Where to Get Impossible Burger: Asia Is 'Number One Focus' as Company Expands Worldwide

After adding the Impossible Burger to three restaurant menus in Hong Kong last year, Impossible Foods is now considering an even broader expansion in Asia. Nick Halla, Impossible Foods' senior vice president for international, said giving consumers more options and locations to enjoy the plant-based meat substitute in the region was a top priority.

"Asia is by far the number one focus for us. It is core to our mission; core to our business," Halla said during an appearance on CNBC's Street Signs on Thursday.

Where to Get Impossible Burger: Asia Is the 'Number One Focus' as Company Plans For Worldwide Launch
The Impossible Burger 2.0, the new and improved version of the company's plant-based vegan burger that tastes like real beef is introduced at a press event during CES 2019 in Las Vegas, Nevada on January 7, 2019 ROBYN BECK/AFP/Getty Images

More than a year after Impossible Foods launched in the U.S., debuting on celebrity chef David Chang's menu at New York hotspot Momofuku Nishi in 2017—the meatless burger rolled out at celebrated Hong Kong restaurants like May Chow's Little Bao and Happy Paradise and Che Uwe Opocensky's Beef & Liberty.

Impossible Foods says it aims to provide a healthy, tasty and environmentally conscious alternative to beef, which can greatly deplete natural resources and raise carbon emissions. Impossible Foods' plant-based meat, derived from the protein heme, could have a significant impact on the country's love affair with meat: Asia represents nearly half (46 percent) of the world's meat consumption, according to a 2019 report by the Organisation for Economic Co-operation and Development and the Food and Agriculture Organization of the United Nations, compared to the U.S, which represents about 12 percent.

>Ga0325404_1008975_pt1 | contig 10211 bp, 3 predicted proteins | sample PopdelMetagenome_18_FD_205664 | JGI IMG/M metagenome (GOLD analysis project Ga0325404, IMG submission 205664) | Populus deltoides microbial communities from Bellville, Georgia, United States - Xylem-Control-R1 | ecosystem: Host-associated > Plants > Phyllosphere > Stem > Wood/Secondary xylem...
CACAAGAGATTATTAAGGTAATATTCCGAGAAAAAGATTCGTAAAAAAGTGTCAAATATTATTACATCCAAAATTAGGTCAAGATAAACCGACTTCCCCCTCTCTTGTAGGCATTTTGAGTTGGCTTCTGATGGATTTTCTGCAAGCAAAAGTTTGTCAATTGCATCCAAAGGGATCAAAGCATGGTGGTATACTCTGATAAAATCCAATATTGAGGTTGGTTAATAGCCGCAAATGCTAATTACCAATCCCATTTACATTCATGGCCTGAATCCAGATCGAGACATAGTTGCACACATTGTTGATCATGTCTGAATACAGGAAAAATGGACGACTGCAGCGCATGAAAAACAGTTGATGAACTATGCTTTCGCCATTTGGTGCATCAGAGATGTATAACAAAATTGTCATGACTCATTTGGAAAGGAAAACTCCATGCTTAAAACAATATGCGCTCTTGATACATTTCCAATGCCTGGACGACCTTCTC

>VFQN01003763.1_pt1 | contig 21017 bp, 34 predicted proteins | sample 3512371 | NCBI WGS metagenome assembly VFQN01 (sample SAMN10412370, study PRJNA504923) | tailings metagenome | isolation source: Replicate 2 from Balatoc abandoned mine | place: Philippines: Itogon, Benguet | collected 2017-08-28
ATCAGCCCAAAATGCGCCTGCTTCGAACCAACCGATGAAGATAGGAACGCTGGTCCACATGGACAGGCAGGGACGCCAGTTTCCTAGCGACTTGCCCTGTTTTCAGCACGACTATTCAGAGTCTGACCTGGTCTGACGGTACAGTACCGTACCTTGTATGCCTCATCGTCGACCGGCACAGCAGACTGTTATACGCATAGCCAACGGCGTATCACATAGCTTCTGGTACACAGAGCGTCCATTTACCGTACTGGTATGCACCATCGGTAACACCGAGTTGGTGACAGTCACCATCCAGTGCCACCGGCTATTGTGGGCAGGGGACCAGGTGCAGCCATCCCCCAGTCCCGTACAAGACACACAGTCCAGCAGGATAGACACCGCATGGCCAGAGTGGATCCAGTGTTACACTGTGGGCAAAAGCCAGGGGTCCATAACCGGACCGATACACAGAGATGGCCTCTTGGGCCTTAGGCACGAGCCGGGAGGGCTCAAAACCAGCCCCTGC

Hong Kong—home to more than 7.4 million people—has the highest level of meat consumption per capita in the world: Every day, Hongkongers eat the equivalent of two 10oz steaks per person, more than three times the recommended daily amount.

Halla said it was important for the California-based company to start the sale of the Impossible Burger in Asia similarly to its approach in the U.S.—working with top chefs and restaurants before introducing the product to mass-scale fast-food chains. "The first thing we do, coming into a new market, is build that credibility that this is not the plant-based product of the past," Halla said. "So here in Hong Kong, we started with two of the most meat-heavy, global-renowned chefs, May Chow and Uwe Opocensky, to help us tell that story,"

He called the addition to the menu at Happy Paradise and Beef & Liberty, "a great sign of credibility to us, to really hit the mass market too."

Following Impossible Burger's regularly being sold out at Momofuku Nishi, the company expanded to chains like Qdoba, Bare Burger and Red Robin before going full-scale on the fast-food front by introducing the meatless product to places like White Castle, Burger King and its most recent partnership with Little Caesars.

Halla did not reveal which specific restaurants in Asia would be next to cook up Impossible Food products but he noted expansion was underway.